Gail Godwin is most recently the author of Unfinished Desires.
Condition of Mr. Segundo: Combating an uncertain relationship with the faith.
Author: Gail Godwin
Subjects Discussed: A Mother and Two Daughters, allegorical personality change tied into a historical framework, characters who dictate into a tape recorder, sense of time and character motivation, saving up character place, three (maybe four) versions of The Red Nun, nuns who hit boys with rulers, unfinished statues, representations of representations, David Copperfield, Henry James, The Beast in the Jungle, researching the inner workings of a toilet as punishment, the downgrading of dreams, contriving a reasonable punishment, the visceral response of accepting people without judgment, third person paragraphs containing first person introspection, preferring to be inside, telling gestures, death by traffic accidents, bizarre deaths, repeating certain themes, Mount St. Gabriel, confronting stepfathers, disappearing maiden names, knowing the sources of all counties, revisionist memory, not giving details to the reader, original drafts of 900 pages, drawing pictures while writing a novel, keeping track of 15 students, Evensong, and unintentional sequels.
EXCERPT FROM SHOW:
Correspondent: I’m curious where the punishment that Ravenel ekes out in relation to a sanitary pad came from. The idea of having to research the inner workings of a modern toilet. Was this based off of any of the interviews you did?
Godwin: No, this was made up. I was in Ravenel’s head and her character. I was being the headmistress. And as headmistress with a lot of boarders, especially these boarders from Cuba. The fathers really want them to be young queens. This is back before Castro. And when this girl keeps flushing things down the toilet and stopping it up, Mother Ravenel first thinks, “Well, I’ll have her, as a punishment, clean the toilet stalls.” And then she realizes, as a canny headmistress, that would not do. Because these fathers just would not go for that, for their daughters to clean the toilets. So she had to think of something that would take a lot of work and be instructive. And so she thought, “Well, I’ll have her diagram the workings of a toilet.” And I looked in books to see what this poor girl would have to do. And it’s complex.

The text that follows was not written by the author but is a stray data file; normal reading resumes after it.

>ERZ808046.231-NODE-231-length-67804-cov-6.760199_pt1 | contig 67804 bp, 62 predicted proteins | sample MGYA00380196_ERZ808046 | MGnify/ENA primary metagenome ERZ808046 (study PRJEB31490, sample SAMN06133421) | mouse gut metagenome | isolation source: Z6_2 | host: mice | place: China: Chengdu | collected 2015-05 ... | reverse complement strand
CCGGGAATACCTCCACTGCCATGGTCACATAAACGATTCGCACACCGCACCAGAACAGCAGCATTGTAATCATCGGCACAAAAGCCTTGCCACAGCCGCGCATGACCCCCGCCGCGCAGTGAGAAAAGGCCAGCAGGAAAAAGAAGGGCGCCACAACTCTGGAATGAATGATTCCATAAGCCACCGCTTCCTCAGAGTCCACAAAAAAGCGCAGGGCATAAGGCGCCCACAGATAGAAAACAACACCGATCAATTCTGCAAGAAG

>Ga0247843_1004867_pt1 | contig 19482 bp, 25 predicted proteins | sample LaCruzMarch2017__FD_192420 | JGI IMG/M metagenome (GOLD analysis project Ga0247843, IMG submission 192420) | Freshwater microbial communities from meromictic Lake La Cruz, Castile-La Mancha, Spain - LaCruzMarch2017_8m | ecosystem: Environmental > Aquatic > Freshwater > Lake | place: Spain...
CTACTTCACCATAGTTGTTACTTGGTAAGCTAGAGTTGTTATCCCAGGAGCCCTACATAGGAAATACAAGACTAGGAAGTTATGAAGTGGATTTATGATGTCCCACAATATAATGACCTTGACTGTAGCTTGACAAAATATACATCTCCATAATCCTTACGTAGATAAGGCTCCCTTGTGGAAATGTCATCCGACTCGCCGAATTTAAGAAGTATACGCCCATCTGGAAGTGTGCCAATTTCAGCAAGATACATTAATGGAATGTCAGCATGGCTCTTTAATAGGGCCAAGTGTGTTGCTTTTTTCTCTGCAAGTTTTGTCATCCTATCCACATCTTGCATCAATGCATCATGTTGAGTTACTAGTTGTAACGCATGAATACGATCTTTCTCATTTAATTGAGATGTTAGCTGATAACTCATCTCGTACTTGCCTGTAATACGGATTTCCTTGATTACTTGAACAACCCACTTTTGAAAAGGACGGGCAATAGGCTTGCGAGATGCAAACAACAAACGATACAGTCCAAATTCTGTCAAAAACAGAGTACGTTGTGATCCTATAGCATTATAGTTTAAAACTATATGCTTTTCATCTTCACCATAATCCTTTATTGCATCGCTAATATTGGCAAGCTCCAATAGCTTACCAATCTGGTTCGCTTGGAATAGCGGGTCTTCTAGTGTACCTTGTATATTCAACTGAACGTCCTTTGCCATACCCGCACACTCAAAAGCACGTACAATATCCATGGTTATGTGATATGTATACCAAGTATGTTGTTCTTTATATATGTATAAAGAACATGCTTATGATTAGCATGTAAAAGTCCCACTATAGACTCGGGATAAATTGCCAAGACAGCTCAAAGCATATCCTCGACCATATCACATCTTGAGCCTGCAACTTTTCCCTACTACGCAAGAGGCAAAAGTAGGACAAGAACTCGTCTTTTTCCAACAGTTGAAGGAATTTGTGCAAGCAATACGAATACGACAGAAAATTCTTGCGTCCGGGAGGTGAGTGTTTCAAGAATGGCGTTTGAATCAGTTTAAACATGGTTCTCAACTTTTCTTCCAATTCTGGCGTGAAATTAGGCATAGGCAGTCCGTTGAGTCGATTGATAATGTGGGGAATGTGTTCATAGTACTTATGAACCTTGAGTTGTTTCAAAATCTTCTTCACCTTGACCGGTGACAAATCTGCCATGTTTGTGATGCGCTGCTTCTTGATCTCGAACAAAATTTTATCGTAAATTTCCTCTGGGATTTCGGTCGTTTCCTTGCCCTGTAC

Correspondent: So just to be fair to the characters, you had to actually consider taking on the punishment yourself.
Godwin: Yes, and this girl would not have had these books that I have. You can get books now that give you pictures of anything. So you just look up “toilet” and there it is. In color, with all the parts and full-page labels.
Correspondent: But to take this conversation further down the toilet, I should point out that here we have a situation in which a biological budding occurs. And the answer, Ravenel’s answer, is to essentially deconstruct something that doesn’t even relate to it.
Correspondent: The suggestion here — apparently subconscious, based on your surprise — would seem to me to indicate, “Well, maybe you should just accept the fact that girls go through this and maybe should come to terms with this instead of having to deconstruct.” Going back to “The Downgrading of Dreams,” this relates to that. Because of Maud’s visceral reaction. She’s asked to emotionally explain her essay.
Correspondent: And then she’s asked to consistently dissect that emotional reaction. So we have a juxtaposition here. And I’m curious as to how that factored into the toilet incident and over the course of the book. Maybe you could talk about that.
Godwin: Well, tell me how. If you had been Mother Ravenel, what would you have thought of for the punishment — that would not have been deconstruction? What would it have been? Would it have been to talk about blossoming some more?
Correspondent: Yeah. Probably, I would have. Be honest about these kinds of things.
Godwin: Uh huh.
Correspondent: Get true to the heart, which would be my solution. But then I’m not really a religious man.
Godwin: And you’re not….
Correspondent: I’m a man too. So…
Godwin: Yeah, you’re not a headmistress or a nun.
Godwin: In the 1950s.